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Man Trying To Scare Woman With Pipe Bomb Lands In Emergency Room With Serious Injury

Posted by Steve Karimi | Jan 16, 2017 | 0 Comments

A Washington man who will face 20 years or more in prison if found guilty of setting off two explosions in recent months, could face additional charges if prosecutors determine his motivation was to harass, intimidate, assault or stalk his ex-girlfriends.

The 18-year-old was severely injured by a pipe bomb earlier this month. It is at least the second time, police say, he has made a bomb to scare a former girlfriend. The man went to an emergency room in early January with a serious hand injury caused by an explosion. He was accompanied by a 22-year-old man with internal injuries. Police searched the suspects pickup truck in the hospital parking lot and found the vehicle had “significant blast damage.” Police speculate the man lit the fuse in anticipation of throwing the pipe bomb out the truck window.

The bombing occurred near the home of the man's ex-girlfriend. Police believe the man detonated a similar device late last year near the home of another ex-girlfriend. Although police investigated that incident, no one was injured and no one was arrested.

The 18-year-old is expected to be booked into jail when he is released from the hospital. His companion was taken into custody after receiving medical treatment.

Having possession of an explosive device, be it a shell, bomb, or similar device, charged or filled with one or more explosives, and intending to use it for an unlawful purpose is a Class A felony punishable by up to 20 years in prison, or a $50,000, or both. However, the man could face a host of other charges, including malicious mischief, reckless endangerment, assault, stalking and domestic violence. Penalties for those crimes range from felonies garnering life sentences to gross misdemeanors for which the man could face up to a year in jail for each charge, or a $5,000 fine, or both.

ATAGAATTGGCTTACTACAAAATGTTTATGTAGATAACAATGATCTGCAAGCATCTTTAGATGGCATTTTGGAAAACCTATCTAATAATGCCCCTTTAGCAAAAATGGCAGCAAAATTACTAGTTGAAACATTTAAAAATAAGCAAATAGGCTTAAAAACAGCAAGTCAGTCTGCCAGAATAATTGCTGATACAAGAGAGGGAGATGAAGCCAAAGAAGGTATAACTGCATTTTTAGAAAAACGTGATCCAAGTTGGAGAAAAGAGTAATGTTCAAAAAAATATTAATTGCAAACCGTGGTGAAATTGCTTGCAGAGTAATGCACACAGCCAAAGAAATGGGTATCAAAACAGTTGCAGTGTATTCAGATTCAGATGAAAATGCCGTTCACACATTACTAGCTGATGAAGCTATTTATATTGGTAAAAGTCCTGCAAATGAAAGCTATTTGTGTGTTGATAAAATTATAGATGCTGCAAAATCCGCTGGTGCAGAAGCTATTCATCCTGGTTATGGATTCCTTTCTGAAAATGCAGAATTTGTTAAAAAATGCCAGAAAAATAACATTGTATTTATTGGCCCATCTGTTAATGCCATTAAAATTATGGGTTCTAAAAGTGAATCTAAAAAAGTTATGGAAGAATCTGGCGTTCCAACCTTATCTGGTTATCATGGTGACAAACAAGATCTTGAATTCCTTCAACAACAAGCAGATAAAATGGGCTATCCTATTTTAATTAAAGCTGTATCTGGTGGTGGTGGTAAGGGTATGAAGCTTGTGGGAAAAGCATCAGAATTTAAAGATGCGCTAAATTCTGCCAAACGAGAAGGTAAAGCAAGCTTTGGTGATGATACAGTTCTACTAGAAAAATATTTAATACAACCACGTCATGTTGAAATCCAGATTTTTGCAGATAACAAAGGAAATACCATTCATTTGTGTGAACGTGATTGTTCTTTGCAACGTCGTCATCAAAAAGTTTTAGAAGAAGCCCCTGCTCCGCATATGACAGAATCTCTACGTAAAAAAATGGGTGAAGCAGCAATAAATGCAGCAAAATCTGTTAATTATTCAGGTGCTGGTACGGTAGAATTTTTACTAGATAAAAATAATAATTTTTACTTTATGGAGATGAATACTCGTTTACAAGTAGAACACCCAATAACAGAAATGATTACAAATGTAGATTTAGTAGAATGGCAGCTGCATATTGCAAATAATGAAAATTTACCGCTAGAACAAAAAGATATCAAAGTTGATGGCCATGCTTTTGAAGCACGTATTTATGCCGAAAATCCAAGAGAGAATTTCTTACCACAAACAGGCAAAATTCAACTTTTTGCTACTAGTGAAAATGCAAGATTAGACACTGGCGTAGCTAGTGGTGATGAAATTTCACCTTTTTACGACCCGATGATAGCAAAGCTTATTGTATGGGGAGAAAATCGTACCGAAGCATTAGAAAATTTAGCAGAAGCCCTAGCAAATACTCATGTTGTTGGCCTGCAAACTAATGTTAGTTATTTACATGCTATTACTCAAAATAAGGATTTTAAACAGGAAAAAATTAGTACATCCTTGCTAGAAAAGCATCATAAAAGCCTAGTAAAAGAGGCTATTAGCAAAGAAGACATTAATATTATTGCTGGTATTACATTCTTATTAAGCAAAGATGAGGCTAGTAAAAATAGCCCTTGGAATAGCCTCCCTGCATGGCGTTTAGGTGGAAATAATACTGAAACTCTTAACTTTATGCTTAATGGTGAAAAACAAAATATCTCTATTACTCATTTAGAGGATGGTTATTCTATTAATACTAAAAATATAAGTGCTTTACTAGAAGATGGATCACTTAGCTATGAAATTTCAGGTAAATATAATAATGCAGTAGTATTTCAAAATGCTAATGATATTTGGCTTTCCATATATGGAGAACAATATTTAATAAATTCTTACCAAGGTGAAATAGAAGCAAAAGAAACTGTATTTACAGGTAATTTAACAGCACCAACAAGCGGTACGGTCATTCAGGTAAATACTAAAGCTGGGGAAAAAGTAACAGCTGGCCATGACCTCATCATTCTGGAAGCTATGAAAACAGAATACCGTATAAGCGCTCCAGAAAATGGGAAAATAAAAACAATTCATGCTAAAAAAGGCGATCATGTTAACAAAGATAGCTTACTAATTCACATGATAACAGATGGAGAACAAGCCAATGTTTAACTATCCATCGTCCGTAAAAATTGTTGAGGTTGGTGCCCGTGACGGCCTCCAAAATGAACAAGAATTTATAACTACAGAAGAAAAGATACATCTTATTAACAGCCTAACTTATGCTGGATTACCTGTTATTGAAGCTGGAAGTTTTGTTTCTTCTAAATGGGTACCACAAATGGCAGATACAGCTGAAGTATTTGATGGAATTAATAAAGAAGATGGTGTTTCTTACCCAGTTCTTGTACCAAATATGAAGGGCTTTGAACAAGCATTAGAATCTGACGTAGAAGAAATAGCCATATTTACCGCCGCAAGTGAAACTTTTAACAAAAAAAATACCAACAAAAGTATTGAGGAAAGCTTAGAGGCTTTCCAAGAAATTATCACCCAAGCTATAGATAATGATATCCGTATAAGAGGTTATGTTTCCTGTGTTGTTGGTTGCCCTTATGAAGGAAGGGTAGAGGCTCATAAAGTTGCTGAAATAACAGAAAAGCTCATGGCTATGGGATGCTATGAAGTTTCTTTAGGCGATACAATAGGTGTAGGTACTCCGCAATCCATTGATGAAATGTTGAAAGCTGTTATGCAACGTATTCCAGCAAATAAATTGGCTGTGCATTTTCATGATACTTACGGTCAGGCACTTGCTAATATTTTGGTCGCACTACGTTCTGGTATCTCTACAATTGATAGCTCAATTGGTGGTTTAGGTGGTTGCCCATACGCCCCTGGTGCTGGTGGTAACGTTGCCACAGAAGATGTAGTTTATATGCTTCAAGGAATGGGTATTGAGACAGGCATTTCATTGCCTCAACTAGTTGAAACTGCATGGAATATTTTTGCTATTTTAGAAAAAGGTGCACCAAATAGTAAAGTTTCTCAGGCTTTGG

A person is guilty of harassment if he or she threatens to:

  • Cause bodily injury immediately or in the future; or
  • Cause physical damage to the property of a person; or
  • Subject the person threatened or any other person to physical confinement or restraint; or
  • Maliciously do any other act which is intended to substantially harm the person or another with respect to his or her physical or mental health or safety.

In addition, to qualify as harassment, the person threatened must have reasonable fear that the threats will be carried out.

Depending upon the cost of the damage caused by the bombs, it is possible the man could be charged with malicious mischief in the first- or second degree. He also could face charges of reckless endangerment if prosecutors decide his actions created a substantial risk of death or serious physical injury to another person.

The degree of a potential assault charge depends upon whether the man intended to “inflict great bodily harm,” as in assault in the first degree, or if he intended to recklessly inflict “substantial bodily harm” as a measure of assault in the second degree.

Stalking charges could apply, too, if the man intentionally and repeatedly harassed, frightened or intimidated the women and placed them in fear of harm, as could charges of domestic violence if the man's intent was “infliction of fear of imminent physical harm.”

Do not let a lapse in judgement ruin your life. No matter the crime, every defendant has a right to representation by a qualified attorney. If you have been arrested and face criminal charges, call the Seattle law office of Steve Karimi at (206) 621-8777 or contact him online.

About the Author

Steve Karimi

Steve Karimi attended Pepperdine University School of Law. After graduation he worked as a prosecutor in Seattle where he gained valuable insight to the criminal justice system. Attorney Karimi uses his experiences as a prosecutor everyday only now he fights for the justice of those accused.


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Named a "rising star" in criminal defense by Washington Law and Politics magazine, Mr. Karimi is a former prosecutor for King County who uses his insight into prosecution strategies to protect his clients' rights in criminal court.